Esterline CMC Electronics has something new to show Farnborough International Airshow visitors, a touchscreen display that is part of CMC’s new Cockpit 4000 Next Gen, a technology demonstrator for future military training and intelligence, surveillance and reconnaissance attack aircraft.
Electronic flight bag
The last Bombardier Global Express XRS was delivered in the first quarter, and so was the first of the Canadian manufacturer’s latest-generation long-range large-cabin jets, the Global 6000. The 6000 replaces the XRS, and the 5000 is a shorter version of the original Global Express with many improvements that were also incorporated on the Global 6000.
The FAA’s release of an updated Advisory Circular 120-76B covering electronic flight bag (EFB) guidelines is raising concerns about possible increased scrutiny of Part 91 Subpart F operators of business jets that weigh more than 12,500 pounds.
The FAA released Advisory Circular 120-76B late last week, updating the “Guidelines for the Certification, Airworthiness and Operational Use of Portable Electronic Flight Bags.” Naturally, much of the interest surrounding the updated AC involves how it applies to tablet computers such as the Apple iPad, which has gained a huge following among pilots in all segments of aviation.
Few product categories in aviation hold more promise or engender more confusion than electronic flight bags (EFBs), and few venues provide a better opportunity to sort out fact from fiction than here at EBACE. Copenhagen-based International Flight Support (IFS, Stand 2303) is among the exhibitors ready to provide attendees with guidance on EFB solutions.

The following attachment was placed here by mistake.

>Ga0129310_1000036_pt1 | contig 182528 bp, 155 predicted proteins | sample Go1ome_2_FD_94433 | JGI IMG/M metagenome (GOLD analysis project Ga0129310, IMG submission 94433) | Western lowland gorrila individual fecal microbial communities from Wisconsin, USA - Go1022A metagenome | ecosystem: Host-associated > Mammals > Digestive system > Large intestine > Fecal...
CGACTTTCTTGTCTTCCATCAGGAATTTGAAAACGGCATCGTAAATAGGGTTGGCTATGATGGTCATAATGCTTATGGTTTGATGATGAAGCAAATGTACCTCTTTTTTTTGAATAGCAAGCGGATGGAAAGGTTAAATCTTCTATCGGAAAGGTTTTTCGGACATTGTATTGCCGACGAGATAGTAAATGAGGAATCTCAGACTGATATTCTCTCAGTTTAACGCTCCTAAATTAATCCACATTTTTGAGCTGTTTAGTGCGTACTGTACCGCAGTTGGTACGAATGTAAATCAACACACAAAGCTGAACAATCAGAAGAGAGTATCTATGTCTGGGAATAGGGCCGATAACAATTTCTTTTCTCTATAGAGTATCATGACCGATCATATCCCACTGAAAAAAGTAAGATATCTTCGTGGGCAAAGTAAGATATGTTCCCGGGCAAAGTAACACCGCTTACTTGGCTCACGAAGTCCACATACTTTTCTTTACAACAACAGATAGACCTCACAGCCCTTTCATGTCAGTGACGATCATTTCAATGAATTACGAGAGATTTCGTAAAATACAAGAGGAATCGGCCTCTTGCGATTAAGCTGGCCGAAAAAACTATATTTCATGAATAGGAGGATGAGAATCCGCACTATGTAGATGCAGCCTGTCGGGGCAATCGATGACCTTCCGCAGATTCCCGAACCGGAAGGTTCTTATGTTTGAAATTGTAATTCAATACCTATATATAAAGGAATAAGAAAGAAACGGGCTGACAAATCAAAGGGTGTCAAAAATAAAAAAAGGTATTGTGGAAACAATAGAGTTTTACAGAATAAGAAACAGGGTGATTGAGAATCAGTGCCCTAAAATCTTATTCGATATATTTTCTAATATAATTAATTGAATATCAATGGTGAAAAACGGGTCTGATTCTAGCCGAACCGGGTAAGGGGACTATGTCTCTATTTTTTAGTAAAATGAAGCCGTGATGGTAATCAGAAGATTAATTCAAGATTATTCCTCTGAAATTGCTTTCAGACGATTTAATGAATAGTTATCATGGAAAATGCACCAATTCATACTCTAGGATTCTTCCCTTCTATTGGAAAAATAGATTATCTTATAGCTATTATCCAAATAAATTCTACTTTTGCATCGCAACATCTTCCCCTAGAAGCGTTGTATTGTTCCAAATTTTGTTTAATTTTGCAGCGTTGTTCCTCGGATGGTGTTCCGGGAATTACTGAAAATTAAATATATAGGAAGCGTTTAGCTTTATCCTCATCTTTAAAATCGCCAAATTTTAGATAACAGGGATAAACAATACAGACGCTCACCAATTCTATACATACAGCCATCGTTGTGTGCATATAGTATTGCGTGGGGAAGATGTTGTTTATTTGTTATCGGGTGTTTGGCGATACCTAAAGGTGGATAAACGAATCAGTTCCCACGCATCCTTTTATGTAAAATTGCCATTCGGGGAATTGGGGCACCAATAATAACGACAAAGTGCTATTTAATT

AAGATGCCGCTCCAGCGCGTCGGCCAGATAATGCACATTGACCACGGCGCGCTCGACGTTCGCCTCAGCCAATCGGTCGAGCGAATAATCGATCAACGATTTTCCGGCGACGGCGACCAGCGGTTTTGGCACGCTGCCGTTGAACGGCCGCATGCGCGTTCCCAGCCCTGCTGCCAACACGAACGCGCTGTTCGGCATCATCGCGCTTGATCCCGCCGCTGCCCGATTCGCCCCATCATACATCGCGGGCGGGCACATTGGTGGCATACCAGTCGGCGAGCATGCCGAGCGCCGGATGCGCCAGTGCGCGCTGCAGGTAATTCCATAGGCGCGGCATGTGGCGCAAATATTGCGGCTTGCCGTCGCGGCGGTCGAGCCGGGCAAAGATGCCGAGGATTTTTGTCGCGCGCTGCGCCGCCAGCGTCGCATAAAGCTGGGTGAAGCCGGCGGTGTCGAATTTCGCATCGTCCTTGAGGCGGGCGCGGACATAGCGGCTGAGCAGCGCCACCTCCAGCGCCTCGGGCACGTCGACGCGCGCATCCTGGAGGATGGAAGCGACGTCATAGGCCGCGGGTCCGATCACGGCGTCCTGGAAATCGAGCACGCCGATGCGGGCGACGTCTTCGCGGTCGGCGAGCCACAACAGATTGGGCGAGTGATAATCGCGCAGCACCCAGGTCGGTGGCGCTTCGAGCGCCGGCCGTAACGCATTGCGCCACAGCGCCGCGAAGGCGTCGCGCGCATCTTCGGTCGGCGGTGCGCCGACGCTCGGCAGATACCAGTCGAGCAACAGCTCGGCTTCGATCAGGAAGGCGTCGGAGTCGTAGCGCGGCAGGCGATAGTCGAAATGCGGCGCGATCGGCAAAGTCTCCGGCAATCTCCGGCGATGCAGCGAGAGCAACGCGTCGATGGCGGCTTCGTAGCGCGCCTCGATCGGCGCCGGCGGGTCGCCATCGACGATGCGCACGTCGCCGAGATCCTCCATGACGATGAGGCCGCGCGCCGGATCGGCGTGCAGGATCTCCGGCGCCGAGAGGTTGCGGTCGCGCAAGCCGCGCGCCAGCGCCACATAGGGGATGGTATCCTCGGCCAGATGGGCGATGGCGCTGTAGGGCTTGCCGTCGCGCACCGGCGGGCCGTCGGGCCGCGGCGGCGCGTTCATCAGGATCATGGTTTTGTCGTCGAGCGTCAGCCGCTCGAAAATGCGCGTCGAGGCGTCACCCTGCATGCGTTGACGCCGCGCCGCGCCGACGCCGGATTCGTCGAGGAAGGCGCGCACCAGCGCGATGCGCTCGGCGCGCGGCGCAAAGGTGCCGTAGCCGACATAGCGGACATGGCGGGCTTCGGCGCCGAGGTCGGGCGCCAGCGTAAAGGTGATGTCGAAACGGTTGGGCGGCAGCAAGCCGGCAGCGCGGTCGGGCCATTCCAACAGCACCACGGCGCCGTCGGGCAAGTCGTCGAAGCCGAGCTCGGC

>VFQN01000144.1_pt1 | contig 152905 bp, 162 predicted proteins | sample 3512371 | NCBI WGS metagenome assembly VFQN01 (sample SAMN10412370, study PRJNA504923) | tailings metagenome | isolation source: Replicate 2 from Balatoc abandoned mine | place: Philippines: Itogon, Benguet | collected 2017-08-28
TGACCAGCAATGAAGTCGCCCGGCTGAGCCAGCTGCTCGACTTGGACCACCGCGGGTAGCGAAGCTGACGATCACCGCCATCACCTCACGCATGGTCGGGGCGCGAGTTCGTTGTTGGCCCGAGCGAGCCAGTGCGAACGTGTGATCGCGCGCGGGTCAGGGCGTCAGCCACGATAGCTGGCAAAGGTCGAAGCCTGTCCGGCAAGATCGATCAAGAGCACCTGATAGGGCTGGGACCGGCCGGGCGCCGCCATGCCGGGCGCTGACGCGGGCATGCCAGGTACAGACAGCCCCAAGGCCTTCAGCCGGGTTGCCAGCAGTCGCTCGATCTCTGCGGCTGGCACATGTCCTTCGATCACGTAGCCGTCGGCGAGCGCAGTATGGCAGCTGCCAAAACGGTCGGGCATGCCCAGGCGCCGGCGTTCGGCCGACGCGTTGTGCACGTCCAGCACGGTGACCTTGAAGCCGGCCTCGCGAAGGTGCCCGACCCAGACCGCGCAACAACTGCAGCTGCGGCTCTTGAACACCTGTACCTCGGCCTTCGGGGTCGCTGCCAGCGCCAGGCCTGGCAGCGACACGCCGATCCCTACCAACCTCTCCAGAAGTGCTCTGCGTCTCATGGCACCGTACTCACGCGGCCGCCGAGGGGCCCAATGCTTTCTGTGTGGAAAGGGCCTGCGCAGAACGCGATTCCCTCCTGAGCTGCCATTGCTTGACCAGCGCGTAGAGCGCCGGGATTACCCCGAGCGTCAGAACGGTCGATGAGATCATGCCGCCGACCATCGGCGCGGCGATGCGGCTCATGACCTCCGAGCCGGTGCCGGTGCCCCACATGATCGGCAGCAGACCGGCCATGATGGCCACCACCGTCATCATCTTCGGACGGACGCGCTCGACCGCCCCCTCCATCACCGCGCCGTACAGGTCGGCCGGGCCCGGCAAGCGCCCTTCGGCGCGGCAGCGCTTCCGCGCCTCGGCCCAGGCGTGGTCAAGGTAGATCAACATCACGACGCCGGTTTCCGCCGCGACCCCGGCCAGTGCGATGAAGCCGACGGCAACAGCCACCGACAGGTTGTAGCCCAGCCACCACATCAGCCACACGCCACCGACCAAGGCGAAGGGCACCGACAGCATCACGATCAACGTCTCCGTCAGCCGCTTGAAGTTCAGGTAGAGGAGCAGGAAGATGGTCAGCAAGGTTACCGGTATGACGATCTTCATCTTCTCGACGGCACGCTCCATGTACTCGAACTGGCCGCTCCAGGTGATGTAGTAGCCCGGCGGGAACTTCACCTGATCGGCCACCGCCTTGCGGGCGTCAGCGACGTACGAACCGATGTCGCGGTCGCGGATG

When asked, “Why an app, and why now?” James Hardie, Arinc Direct’s director for the EMEA and Asia Pacific regions, responded, “Once we realized that more than 50 percent of our subscriber base was already using the [Apple] iPad as an electronic flight bag in the cockpit, we knew that we could provide more up-to-date information, automatically, through our own app, whenever it is connected via the Internet to our servers.”
Connectors Deliver More Data to iPads
The growing popularity of Apple’s iPad as a Class 1 electronic flight bag (EFB) has captured the interest of avionics manufacturers, and at last month’s Aircraft Electronics Association show two new devices that connect iPads to aircraft data were unveiled.
North American Jet Charter Group (NAJ) recently received FAA approval to use the Eclipse EFB iPad aboard its Eclipse 500s on Part 135 flights. This electronic flight bag approval gives pilots the option to use Foreflight or Jeppesen en route and approach charts, as well as paperless versions of general operating manuals and minimum equipment lists, which are all stored and referenced through the iPad interface.
At the Sun ’n’ Fun Fly-In in Lakeland, Fla., this week, Garmin released the new Garmin Pilot aviation app for Apple iOS and Android devices. Garmin Pilot incorporates a number of features in a package that is much easier to use than the earlier Pilot My-Cast.
The FAA’s $550 million system-wide information management (Swim) program to fashion a unified information management system from the various flight data, weather and advisory systems used in the National Airspace System calls to mind a hub-and-spoke computer network exchanging digital signals with the big iron in the sky.